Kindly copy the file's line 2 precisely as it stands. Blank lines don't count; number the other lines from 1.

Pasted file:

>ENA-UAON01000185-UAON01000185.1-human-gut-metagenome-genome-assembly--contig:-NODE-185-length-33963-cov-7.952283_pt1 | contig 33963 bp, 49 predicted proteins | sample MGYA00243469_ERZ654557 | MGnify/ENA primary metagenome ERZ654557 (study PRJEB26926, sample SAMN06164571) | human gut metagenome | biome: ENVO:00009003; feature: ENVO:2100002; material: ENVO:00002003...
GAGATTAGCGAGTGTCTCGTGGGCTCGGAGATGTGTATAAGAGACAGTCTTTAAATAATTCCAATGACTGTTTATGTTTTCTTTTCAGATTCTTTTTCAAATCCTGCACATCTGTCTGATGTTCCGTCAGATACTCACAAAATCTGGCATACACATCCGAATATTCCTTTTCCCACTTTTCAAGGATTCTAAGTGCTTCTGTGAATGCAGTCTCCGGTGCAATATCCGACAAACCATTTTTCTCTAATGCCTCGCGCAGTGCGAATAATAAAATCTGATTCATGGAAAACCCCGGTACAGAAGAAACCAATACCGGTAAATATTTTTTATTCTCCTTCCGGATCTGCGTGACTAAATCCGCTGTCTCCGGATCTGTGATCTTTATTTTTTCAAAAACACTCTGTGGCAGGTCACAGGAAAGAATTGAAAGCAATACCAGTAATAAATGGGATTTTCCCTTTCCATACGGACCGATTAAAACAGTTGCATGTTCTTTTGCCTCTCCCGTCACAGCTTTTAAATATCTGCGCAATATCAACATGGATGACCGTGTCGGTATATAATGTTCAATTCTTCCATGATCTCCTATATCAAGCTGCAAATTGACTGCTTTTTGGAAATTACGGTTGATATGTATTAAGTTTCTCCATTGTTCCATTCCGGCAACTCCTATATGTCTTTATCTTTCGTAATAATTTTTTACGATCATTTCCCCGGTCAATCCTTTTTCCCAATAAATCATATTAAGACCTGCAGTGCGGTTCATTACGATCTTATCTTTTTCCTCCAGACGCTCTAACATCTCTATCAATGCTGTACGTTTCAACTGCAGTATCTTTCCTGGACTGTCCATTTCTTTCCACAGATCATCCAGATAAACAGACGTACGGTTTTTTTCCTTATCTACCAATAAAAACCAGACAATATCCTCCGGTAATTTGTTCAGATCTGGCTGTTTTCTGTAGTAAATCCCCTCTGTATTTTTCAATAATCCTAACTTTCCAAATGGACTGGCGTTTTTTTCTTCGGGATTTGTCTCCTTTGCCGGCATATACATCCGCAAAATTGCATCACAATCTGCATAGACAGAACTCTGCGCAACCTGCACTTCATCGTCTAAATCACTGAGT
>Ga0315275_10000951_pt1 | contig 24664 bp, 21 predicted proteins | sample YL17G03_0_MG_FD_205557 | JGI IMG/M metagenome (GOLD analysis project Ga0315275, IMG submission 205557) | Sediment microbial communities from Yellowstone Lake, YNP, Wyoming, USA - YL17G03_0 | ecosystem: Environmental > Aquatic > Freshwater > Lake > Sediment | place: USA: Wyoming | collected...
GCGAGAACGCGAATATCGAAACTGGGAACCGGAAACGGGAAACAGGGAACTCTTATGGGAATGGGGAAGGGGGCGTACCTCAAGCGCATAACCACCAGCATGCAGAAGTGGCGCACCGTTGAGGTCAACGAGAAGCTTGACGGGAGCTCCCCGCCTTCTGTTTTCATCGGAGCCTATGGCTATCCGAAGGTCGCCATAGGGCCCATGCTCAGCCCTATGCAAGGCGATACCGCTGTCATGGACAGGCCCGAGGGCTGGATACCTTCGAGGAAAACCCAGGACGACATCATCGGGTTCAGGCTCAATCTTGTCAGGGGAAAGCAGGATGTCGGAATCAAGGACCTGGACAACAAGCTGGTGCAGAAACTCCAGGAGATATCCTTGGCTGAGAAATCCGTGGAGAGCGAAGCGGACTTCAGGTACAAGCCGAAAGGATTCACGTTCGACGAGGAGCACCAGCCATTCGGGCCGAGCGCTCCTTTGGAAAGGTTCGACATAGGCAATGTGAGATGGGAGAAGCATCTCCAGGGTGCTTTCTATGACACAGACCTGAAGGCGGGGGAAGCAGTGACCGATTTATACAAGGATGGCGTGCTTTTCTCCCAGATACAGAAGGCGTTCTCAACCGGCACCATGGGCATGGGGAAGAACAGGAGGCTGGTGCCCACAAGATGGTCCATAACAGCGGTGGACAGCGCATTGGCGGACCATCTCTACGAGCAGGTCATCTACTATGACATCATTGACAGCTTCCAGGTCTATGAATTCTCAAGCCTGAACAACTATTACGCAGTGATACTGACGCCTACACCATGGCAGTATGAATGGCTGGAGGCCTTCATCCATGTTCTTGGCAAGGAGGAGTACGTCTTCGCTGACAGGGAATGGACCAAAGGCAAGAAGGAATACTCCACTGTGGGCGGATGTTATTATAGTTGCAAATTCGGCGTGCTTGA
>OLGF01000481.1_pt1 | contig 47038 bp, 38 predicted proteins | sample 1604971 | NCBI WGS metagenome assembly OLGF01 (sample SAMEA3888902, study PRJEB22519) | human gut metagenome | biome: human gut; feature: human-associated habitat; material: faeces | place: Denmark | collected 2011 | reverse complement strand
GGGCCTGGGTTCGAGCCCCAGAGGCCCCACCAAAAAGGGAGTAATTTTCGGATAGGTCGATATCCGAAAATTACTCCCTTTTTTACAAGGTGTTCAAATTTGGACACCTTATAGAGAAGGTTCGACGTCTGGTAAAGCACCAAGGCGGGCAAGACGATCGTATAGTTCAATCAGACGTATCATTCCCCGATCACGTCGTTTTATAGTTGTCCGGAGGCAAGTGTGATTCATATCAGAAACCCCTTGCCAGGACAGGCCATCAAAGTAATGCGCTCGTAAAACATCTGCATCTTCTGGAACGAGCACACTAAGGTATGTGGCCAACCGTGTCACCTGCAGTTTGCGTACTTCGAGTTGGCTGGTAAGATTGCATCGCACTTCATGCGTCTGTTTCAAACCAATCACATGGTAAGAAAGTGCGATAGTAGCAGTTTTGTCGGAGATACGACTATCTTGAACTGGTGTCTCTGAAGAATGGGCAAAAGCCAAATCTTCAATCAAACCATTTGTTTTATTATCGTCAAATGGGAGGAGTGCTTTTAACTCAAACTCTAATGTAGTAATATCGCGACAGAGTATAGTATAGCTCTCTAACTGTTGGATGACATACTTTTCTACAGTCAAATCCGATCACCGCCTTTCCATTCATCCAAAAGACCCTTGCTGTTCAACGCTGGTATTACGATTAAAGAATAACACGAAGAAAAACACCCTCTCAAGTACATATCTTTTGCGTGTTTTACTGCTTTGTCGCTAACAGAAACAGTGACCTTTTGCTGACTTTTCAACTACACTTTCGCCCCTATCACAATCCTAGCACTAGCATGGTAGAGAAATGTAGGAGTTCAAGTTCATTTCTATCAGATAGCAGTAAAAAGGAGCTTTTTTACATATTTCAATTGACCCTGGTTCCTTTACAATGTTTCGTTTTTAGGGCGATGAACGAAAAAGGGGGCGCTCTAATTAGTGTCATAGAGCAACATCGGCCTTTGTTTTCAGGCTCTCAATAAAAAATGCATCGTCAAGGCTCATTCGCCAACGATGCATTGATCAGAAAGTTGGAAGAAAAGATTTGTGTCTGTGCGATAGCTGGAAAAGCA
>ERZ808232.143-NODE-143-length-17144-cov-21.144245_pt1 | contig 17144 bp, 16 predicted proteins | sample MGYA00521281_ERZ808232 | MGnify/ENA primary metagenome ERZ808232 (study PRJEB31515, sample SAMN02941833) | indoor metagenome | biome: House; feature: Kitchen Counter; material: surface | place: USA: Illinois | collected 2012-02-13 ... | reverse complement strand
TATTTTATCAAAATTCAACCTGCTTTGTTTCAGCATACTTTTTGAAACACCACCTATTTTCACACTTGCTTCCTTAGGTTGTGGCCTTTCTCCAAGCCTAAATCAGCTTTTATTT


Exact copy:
GAGATTAGCGAGTGTCTCGTGGGCTCGGAGATGTGTATAAGAGACAGTCTTTAAATAATTCCAATGACTGTTTATGTTTTCTTTTCAGATTCTTTTTCAAATCCTGCACATCTGTCTGATGTTCCGTCAGATACTCACAAAATCTGGCATACACATCCGAATATTCCTTTTCCCACTTTTCAAGGATTCTAAGTGCTTCTGTGAATGCAGTCTCCGGTGCAATATCCGACAAACCATTTTTCTCTAATGCCTCGCGCAGTGCGAATAATAAAATCTGATTCATGGAAAACCCCGGTACAGAAGAAACCAATACCGGTAAATATTTTTTATTCTCCTTCCGGATCTGCGTGACTAAATCCGCTGTCTCCGGATCTGTGATCTTTATTTTTTCAAAAACACTCTGTGGCAGGTCACAGGAAAGAATTGAAAGCAATACCAGTAATAAATGGGATTTTCCCTTTCCATACGGACCGATTAAAACAGTTGCATGTTCTTTTGCCTCTCCCGTCACAGCTTTTAAATATCTGCGCAATATCAACATGGATGACCGTGTCGGTATATAATGTTCAATTCTTCCATGATCTCCTATATCAAGCTGCAAATTGACTGCTTTTTGGAAATTACGGTTGATATGTATTAAGTTTCTCCATTGTTCCATTCCGGCAACTCCTATATGTCTTTATCTTTCGTAATAATTTTTTACGATCATTTCCCCGGTCAATCCTTTTTCCCAATAAATCATATTAAGACCTGCAGTGCGGTTCATTACGATCTTATCTTTTTCCTCCAGACGCTCTAACATCTCTATCAATGCTGTACGTTTCAACTGCAGTATCTTTCCTGGACTGTCCATTTCTTTCCACAGATCATCCAGATAAACAGACGTACGGTTTTTTTCCTTATCTACCAATAAAAACCAGACAATATCCTCCGGTAATTTGTTCAGATCTGGCTGTTTTCTGTAGTAAATCCCCTCTGTATTTTTCAATAATCCTAACTTTCCAAATGGACTGGCGTTTTTTTCTTCGGGATTTGTCTCCTTTGCCGGCATATACATCCGCAAAATTGCATCACAATCTGCATAGACAGAACTCTGCGCAACCTGCACTTCATCGTCTAAATCACTGAGT